The consequences of counter-terrorism policies on fundamental human rights : discussing the impact on the prohibition of torture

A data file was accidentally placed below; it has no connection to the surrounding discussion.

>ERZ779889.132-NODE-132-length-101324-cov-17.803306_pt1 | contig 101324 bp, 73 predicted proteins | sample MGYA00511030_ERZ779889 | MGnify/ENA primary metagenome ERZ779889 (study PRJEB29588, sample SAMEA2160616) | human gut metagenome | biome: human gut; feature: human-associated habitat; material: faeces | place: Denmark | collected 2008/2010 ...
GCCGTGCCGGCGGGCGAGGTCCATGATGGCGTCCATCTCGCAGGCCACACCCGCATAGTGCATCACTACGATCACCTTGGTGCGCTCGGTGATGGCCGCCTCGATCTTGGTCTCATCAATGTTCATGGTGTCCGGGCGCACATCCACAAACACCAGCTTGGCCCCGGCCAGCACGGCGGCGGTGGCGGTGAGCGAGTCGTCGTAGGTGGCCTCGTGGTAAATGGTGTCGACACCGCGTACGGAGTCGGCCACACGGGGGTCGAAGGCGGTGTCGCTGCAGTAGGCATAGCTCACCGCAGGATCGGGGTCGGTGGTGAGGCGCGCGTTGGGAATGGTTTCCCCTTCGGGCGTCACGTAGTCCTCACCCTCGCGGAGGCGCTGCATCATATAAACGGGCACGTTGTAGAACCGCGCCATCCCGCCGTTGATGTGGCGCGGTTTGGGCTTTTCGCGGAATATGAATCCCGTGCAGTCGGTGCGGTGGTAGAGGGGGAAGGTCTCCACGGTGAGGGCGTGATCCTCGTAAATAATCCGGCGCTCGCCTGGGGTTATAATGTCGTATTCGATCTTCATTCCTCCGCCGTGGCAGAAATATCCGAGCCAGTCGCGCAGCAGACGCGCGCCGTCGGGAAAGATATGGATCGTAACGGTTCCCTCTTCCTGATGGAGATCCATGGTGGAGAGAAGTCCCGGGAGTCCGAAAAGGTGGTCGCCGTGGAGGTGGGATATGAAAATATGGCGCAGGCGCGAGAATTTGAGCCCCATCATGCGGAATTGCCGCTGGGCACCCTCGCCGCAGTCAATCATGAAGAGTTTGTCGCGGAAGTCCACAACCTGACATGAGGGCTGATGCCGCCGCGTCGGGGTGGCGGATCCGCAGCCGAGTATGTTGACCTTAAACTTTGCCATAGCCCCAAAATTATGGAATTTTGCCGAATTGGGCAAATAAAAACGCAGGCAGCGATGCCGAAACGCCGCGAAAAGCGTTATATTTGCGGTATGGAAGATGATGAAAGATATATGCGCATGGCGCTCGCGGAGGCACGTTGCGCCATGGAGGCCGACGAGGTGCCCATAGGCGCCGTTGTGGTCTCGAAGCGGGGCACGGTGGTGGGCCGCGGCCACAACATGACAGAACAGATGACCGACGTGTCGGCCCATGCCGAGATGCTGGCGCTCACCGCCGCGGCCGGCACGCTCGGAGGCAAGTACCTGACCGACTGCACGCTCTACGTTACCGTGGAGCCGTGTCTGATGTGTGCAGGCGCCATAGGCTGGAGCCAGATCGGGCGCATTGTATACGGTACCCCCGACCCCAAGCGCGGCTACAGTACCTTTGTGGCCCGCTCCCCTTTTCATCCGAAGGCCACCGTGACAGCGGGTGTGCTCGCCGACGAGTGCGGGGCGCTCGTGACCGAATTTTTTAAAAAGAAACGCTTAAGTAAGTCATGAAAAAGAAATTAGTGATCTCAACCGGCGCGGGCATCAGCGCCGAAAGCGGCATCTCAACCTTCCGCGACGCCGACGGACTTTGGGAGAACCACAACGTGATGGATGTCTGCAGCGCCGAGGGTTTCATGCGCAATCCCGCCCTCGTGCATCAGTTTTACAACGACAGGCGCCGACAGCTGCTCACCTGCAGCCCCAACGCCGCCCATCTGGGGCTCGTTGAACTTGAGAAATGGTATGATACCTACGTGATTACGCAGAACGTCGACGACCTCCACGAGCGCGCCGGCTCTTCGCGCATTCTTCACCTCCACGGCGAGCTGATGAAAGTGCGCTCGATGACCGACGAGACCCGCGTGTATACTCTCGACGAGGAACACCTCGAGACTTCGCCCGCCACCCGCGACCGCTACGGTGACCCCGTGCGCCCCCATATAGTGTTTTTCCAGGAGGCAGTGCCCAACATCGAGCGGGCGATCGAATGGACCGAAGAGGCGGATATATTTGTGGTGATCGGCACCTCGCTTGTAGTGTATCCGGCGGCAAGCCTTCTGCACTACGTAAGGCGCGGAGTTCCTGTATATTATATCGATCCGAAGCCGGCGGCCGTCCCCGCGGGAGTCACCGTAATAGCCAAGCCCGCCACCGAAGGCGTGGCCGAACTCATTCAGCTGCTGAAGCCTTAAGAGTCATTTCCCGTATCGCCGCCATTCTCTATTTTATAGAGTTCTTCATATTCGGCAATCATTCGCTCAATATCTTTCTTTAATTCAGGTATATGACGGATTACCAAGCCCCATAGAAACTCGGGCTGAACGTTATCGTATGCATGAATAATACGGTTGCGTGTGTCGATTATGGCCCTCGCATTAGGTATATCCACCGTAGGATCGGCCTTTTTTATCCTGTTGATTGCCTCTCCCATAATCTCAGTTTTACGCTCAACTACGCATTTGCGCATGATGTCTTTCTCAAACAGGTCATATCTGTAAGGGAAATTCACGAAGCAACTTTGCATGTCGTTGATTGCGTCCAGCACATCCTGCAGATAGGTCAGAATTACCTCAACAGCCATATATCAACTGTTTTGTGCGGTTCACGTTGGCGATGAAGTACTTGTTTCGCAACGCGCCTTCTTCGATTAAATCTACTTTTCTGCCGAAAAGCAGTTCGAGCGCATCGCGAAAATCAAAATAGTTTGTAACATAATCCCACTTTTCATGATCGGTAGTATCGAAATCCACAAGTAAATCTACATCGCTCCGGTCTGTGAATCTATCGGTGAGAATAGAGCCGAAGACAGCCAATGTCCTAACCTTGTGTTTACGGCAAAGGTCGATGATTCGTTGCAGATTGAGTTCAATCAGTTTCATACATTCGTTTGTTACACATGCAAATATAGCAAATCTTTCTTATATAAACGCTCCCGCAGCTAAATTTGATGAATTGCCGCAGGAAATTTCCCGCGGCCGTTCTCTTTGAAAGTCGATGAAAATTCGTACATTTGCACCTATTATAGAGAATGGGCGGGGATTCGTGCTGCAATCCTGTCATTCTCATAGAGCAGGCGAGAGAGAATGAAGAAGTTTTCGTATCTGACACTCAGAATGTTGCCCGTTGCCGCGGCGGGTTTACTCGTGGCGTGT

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The events of September 11 and the consequential modus operandi chosen by the Bush’s administration generated a severe international debate on torture, as the U.S. forces have mainly used it as a questionable mean to interrogate and obtain information from suspected terrorists. The subject of torture has been re-questioned since, and a whole new literature has flourished, and new discussions arose between the ones who condemn torture in its every form and those who justify it in certain particular cases. The overall debate on torture, the different views from the academic world, the latest proposals and critics will be the focus of this work. Beginning with a brief analysis of the close link between terrorism and human rights, the thesis will proceed examining how the counter-terrorism strategy implemented by the United States failed to respect and adhere to international law obligations as far as human rights were concerned. Despite all the numerous violations occurred, the aspect of torture will be the only one considered throughout this work. Finally, an in-depth critical analysis on the on-going erosion of the prohibition on torture will be provided on a three-bases structure: the morals, the laws and the factual situation. Questioning the three dimensions, the goal will be to understand and evaluate the impact of the United States counter-terrorism policy on the range of the peremptory norm.